Promised, p.5
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       Promised, p.5

         Part #1 of One Night series by Jodi Ellen Malpas
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  poker-faced, totally serious.

  I should search deep to find that bad bone that Nan keeps telling me about and tell him where to go, but I don’t search very hard. ‘Okay,’ I say instead, turning towards the wretched coffee machine that I know is going to let me down. I would undoubtedly do a better job if I wasn’t under such close scrutiny.

  Sending a little mental prayer to the coffee gods, I start with the first of four shots, working hard to regulate my broken breathing. I undertake my task slowly and accurately, not caring if it takes me all night. Stupidly, I want him to enjoy this one.

  In my peripheral vision, I see Sylvie’s curious head pop through the swing door, and I know she’s desperate to know what’s going on. I can feel her grinning, even if I can’t see it. I’d like her to come out and break the awkward silence, give me someone comfortable to speak to, but I also don’t want her to. I want to be alone with him. I’m drawn to him, and I absolutely cannot help it.

  When I’m done, I top up his takeaway cup and secure a lid before turning to deliver it to him. He’s sitting down again, and I immediately realise my error. He’s not even tasted it and I’ve already cocked up.

  He focuses his blues on the cardboard cup, but I speak before he does. ‘Would you like a proper cup?’

  ‘I’ll take the takeaway.’ His eyes lift to mine. ‘It might taste better.’ He’s not smiling, but I get the feeling he wants to.

  Walking carefully, even though the risk of spilling is minimal with a lid, I approach him and hold out the cup. ‘I hope you enjoy.’

  ‘So do I,’ he says, taking it and nodding at the sofa opposite. ‘Join me.’ He removes the lid and slowly blows the steam from his coffee, his already kissable lips seeming to invite me in. Everything he does with that mouth is slow – from talking to blowing steam from hot coffee. It’s all so very deliberate, and it makes me wonder what else would be. He’s beyond beautiful, if a little stand-offish. He must turn heads everywhere he goes.

  He cocks a brow and indicates the sofa opposite again. My legs move forward of their own volition to take a seat. ‘How is the coffee?’ I ask.

  He takes a slow sip of his Americano, and I find myself tensing, bracing for him to spit it out. He doesn’t. He nods in approval, taking another sip, and I relax, stupidly relieved that he doesn’t seem disgusted. His eyes lift. ‘You may have noticed that I’m quite fascinated by you as well.’

  ‘As well?’ I ask, confused.

  ‘It’s rather obvious you’re fascinated by me.’

  What an arrogant prick. ‘I suppose lots of women must be fascinated by you,’ I retort. ‘Do you invite them all for coffee?’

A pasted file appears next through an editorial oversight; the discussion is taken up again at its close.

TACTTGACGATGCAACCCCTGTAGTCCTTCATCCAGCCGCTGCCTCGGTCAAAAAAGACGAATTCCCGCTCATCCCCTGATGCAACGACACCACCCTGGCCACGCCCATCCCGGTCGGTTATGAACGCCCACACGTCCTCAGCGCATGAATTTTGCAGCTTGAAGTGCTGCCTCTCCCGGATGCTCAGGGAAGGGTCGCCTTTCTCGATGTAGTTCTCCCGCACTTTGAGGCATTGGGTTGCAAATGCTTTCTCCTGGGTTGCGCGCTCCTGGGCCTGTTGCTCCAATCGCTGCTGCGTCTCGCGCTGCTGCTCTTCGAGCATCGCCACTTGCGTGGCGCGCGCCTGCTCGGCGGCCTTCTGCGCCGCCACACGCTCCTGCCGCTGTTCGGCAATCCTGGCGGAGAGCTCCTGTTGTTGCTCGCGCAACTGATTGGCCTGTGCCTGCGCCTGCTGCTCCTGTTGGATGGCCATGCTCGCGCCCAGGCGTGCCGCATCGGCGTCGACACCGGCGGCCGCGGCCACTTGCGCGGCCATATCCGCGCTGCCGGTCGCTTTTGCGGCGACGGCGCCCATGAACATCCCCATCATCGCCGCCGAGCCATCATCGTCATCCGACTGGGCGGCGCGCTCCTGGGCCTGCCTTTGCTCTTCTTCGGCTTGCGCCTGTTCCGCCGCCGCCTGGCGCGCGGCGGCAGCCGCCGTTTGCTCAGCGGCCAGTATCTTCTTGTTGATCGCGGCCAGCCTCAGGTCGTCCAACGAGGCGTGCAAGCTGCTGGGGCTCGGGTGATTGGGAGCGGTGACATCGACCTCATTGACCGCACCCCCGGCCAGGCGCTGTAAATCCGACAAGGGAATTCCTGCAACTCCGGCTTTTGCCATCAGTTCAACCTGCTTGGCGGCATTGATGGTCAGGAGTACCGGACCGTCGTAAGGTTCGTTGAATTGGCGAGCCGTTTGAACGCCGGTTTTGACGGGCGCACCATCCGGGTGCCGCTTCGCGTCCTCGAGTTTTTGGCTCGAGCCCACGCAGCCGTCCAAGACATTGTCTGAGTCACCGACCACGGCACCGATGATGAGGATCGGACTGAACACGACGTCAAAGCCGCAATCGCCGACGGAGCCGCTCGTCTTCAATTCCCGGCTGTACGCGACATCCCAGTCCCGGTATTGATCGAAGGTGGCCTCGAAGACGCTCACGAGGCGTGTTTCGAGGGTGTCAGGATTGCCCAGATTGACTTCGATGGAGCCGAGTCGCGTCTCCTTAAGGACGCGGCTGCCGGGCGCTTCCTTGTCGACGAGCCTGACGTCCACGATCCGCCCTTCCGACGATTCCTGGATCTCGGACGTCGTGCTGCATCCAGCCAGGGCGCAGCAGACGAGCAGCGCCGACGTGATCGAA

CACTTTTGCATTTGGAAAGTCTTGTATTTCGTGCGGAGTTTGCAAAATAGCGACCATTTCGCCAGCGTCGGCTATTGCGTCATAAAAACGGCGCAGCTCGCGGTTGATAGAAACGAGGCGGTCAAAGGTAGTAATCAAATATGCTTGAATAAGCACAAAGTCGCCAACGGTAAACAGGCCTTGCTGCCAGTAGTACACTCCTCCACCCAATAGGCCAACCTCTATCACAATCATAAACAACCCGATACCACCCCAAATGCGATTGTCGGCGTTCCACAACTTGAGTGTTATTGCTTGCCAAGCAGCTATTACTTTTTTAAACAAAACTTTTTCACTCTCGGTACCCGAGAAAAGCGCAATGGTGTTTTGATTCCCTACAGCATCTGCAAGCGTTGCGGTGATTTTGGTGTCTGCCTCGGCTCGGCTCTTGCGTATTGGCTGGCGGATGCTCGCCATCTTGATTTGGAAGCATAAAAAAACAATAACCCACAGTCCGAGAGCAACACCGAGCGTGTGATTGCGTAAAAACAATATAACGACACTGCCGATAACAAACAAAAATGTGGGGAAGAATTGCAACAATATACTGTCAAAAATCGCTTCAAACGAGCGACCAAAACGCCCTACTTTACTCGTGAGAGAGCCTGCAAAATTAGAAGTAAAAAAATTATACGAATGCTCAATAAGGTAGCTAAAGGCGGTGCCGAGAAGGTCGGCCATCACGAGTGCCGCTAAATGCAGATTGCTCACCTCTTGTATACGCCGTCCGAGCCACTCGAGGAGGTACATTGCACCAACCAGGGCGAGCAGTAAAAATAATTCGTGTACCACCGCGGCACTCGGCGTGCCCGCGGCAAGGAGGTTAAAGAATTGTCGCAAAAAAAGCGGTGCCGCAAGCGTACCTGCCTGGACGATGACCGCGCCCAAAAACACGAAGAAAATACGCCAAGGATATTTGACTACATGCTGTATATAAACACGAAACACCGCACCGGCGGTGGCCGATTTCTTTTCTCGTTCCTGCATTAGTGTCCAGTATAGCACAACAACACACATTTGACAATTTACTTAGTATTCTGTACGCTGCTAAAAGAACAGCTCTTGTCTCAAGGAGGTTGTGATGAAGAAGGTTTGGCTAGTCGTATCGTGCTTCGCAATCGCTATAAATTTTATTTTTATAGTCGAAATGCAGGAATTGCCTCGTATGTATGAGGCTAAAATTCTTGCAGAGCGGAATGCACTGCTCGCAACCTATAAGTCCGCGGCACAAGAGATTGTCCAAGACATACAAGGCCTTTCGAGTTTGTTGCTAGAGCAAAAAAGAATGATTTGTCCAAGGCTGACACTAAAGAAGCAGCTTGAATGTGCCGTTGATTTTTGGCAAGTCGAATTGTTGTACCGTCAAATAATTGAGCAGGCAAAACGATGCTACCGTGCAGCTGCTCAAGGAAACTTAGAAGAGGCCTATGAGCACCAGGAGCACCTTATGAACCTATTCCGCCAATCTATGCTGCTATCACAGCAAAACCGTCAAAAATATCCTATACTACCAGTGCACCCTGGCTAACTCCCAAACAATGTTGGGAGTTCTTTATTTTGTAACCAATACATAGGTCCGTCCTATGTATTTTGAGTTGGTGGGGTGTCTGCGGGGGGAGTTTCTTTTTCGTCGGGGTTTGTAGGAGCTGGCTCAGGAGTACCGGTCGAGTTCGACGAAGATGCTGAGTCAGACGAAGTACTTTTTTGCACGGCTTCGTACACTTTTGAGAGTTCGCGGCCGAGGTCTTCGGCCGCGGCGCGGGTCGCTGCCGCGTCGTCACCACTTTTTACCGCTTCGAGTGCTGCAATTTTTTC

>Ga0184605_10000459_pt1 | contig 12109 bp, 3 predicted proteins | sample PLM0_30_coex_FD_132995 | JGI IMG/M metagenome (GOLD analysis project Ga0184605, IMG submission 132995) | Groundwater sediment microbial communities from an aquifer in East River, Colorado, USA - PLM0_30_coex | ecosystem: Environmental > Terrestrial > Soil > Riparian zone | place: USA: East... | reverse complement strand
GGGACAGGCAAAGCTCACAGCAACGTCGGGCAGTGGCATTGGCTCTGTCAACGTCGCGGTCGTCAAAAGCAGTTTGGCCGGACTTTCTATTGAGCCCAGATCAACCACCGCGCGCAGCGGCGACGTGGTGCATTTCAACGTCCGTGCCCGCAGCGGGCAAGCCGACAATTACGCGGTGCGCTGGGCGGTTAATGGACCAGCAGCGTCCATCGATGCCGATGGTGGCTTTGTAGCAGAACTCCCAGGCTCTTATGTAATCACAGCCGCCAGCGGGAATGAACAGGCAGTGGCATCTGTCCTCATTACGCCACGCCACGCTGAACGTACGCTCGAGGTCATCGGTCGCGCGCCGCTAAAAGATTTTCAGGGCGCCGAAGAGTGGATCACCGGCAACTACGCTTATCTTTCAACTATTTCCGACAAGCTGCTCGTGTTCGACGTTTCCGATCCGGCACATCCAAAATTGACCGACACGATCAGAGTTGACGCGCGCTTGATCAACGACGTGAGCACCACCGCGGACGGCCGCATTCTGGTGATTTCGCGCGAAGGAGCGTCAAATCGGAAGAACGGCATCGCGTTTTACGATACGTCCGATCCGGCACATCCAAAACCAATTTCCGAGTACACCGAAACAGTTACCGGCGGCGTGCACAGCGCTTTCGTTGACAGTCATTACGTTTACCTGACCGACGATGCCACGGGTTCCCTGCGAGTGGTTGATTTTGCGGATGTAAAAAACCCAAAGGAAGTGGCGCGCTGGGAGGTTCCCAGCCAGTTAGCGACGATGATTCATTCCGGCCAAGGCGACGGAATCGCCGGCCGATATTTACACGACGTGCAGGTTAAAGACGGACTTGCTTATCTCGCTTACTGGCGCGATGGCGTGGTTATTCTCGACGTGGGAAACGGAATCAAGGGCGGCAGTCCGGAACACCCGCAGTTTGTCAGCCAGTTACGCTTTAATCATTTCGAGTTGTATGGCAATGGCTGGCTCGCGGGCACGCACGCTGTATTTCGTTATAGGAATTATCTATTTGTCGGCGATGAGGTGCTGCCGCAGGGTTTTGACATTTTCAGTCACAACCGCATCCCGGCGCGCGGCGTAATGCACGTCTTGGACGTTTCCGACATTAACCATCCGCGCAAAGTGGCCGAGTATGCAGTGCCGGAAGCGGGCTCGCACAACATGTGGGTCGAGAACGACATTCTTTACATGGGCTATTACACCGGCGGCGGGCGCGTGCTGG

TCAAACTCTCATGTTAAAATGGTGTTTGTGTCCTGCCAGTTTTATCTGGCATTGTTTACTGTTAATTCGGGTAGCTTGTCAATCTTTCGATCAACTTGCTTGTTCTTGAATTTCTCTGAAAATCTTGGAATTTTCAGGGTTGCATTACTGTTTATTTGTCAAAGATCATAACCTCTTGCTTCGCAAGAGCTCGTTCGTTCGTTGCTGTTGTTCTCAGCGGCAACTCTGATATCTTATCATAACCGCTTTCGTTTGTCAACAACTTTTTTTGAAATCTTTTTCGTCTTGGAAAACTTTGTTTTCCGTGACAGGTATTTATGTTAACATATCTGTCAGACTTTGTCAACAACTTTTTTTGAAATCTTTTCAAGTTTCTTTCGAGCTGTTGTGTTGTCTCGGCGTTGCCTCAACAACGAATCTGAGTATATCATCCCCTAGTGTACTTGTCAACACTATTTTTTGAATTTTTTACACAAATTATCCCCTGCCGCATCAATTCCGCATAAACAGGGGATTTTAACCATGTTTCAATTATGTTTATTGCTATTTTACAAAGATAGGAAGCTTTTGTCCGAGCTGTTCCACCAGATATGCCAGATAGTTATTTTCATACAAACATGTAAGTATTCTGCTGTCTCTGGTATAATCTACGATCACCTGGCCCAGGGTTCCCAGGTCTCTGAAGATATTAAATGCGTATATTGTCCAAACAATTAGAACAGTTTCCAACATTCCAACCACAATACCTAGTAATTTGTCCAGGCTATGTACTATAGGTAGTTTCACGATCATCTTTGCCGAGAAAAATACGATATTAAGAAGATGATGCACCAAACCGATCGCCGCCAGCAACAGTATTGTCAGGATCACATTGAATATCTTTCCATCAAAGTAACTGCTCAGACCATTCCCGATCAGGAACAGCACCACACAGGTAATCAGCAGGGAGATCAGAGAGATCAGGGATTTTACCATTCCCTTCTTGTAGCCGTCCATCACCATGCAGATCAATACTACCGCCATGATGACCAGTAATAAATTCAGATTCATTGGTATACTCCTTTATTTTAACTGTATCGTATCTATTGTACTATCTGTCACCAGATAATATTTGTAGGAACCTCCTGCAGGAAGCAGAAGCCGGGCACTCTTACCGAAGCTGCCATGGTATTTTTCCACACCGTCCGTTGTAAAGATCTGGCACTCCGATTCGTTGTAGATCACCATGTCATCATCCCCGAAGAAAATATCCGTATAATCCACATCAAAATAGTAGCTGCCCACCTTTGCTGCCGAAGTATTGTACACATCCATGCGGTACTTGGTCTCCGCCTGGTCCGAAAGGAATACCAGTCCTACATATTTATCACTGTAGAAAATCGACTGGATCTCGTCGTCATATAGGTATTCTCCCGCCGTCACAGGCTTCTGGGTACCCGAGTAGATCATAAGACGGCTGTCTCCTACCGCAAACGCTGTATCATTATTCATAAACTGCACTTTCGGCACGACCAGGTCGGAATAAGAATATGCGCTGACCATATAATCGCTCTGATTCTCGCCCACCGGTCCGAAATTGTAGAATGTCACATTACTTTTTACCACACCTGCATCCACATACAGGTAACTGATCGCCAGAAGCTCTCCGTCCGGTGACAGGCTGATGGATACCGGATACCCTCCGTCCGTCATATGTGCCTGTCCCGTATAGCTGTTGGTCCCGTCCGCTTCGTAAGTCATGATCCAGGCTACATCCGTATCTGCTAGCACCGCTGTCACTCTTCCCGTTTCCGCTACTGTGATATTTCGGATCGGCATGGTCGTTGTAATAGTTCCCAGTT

‘No, just you.’ He leans closer and the look in his eyes practically takes my breath away. I’ve never been the subject of such intense focus. It’s too much.

  I break the eye contact and find myself looking away, but then I remember something and force myself to confront his intensity. ‘Who was that woman at the party?’ I ask, not the least bit embarrassed to enquire. He came right out and asked me what my relationship status is, so I have every right to know his. She looked far too familiar to be a business associate. I’m not holding my breath, but I’m still hoping he is single. The idea that this man is available is ridiculous, and so is the fact that I want him be – I want him to be available . . . for me.

  ‘Business,’ he replies, watching me carefully, his smooth tone stroking my heated skin.

  ‘You’re single?’ I ask, wanting complete clarification, but for what purpose I don’t know. I’m actually wondering what my subconscious is planning, because I haven’t a clue . . . nor am I concerned, and that should really concern me.

  ‘I am.’

  ‘Okay,’ is all I say, still watching him, feeling quietly delighted. Now I want to know how old he is. He seems mature and his clothes have been of the highest quality every time I’ve seen him, screaming money.

  ‘Okay,’ he counters, slowly sipping more coffee as I look on. He’s like a giant mass of intensity, enticing me into . . . something. ‘I enjoyed my coffee,’ he says, placing his cup down and swivelling it, before slowly rising from the couch. My gaze follows him up until I feel small under his potent, piercing blues, looking down at me.

  ‘You’re leaving?’ I blurt, shocked. What was all this about? What was his point?

  He shifts uncomfortably and puts his hand out to me. ‘It was a pleasure to meet you.’

  ‘We already met,’ I point out. ‘You nearly kissed me but walked away.’

  His hand drops a little at my sharp words before he gathers himself and raises it again. ‘And then you walked away from me.’

  So it’s a game? He’s unhappy because I was the one who walked away, so now he’s returning the favour, having the final say? His hand comes closer and I recoil, too scared to touch him.

  ‘Do you think there will be sparks?’ he asks quietly.

  My eyes widen. I know there will be sparks because I’ve felt them already. His mocking injects some bravery into me and my petite hand lifts to meet his. And there they are again. Sparks. Not electricity firing off all over the bistro, causing us both to gasp or jump back in shock, but there’s something there, and instead of firing outward, it’s shooting inward, ricocheting all over my body, making my heart beat faster and my lips part. I don’t want to let go, but he flexes his palm, prompting me to release him.